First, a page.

Abstract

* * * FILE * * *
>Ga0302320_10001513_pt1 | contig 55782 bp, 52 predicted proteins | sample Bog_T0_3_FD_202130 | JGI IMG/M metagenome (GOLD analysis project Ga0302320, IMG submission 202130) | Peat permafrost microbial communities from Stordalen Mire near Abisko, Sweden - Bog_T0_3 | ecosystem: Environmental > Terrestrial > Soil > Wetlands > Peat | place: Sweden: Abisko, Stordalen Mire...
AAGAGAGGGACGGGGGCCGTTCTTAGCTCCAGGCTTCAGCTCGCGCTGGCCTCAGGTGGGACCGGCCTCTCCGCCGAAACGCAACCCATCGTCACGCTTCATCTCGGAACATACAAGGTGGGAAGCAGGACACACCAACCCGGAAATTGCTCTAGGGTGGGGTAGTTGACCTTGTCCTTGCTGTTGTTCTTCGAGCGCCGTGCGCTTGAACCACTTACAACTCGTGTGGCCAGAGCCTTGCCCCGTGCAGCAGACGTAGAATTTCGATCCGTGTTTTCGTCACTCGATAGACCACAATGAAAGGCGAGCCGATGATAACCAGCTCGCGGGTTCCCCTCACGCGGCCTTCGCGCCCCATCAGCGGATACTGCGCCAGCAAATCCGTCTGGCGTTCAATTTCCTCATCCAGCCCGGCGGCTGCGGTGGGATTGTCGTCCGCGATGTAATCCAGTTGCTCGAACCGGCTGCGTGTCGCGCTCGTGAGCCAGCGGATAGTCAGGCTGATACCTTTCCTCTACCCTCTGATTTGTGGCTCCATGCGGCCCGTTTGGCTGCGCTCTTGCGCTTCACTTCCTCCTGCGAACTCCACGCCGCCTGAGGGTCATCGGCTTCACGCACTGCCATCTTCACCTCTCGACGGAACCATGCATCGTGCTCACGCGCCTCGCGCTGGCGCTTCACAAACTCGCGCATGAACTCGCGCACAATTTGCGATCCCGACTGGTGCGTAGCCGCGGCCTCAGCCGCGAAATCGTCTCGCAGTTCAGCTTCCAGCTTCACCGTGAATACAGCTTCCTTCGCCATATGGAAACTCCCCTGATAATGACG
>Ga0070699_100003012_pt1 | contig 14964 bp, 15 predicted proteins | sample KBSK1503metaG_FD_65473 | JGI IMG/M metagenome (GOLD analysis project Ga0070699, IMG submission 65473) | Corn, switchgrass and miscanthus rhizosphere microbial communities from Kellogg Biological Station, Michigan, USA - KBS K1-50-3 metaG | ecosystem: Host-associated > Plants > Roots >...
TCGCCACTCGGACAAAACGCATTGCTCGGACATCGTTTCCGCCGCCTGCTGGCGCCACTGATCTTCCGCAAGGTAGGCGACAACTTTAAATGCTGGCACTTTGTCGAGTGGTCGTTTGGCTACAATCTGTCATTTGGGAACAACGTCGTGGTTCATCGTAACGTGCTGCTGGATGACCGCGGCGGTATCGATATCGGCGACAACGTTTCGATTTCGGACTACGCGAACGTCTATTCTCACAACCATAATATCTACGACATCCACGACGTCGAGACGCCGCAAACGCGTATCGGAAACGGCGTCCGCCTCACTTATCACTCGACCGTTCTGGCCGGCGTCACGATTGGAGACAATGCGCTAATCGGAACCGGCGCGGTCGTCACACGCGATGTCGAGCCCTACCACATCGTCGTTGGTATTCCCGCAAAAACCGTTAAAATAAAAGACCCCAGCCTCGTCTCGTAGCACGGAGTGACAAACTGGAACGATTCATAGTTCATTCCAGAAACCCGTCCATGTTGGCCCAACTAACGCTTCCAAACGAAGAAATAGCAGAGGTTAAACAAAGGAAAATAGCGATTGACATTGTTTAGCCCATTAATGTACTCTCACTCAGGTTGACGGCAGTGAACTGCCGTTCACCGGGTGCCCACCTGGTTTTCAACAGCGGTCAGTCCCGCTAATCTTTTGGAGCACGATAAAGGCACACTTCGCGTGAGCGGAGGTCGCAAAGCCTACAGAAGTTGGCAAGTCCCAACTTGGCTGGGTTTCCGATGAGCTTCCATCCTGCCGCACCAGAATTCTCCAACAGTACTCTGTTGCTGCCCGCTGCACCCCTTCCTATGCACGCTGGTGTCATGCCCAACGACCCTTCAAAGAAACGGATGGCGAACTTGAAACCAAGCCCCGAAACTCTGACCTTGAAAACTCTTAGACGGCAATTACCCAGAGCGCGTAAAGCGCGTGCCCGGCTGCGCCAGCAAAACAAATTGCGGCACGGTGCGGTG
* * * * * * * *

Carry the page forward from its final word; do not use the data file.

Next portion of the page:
This article examines Paul Celan’s use of the terms cola and breath-unit in his notes for the 1960 “Meridian” address. In the 1920s, Martin Buber and Franz Rosenzweig developed their “colometric translation” of the Bible, using the breath-unit to capture, in German, the spoken qualities of the Hebrew Bible by allowing the human breath to dictate line divisions. Celan repurposed the breath-unit for his post-Shoah poetics: it registered, for him, a further disruption of the Hebrew-German translational link, following the demise of the Jewish community of readers. Celan’s breath-unit became a measure of silence, marking the pauses between poetic lines as sites of interrupted breathing, which entail a painful encounter with deformation and murder. Furthermore, if Buber and Rosenzweig used their breath-inspired cola to bypass the traditional line divisions of biblical verse, Celan’s radicalized breath-unit can be understood as a response to the musicality attributed to his earlier poetry; he drew on the singularity of the breath to forge ever shorter lines and vertical, severed poems that culminate in the lost or buried word.

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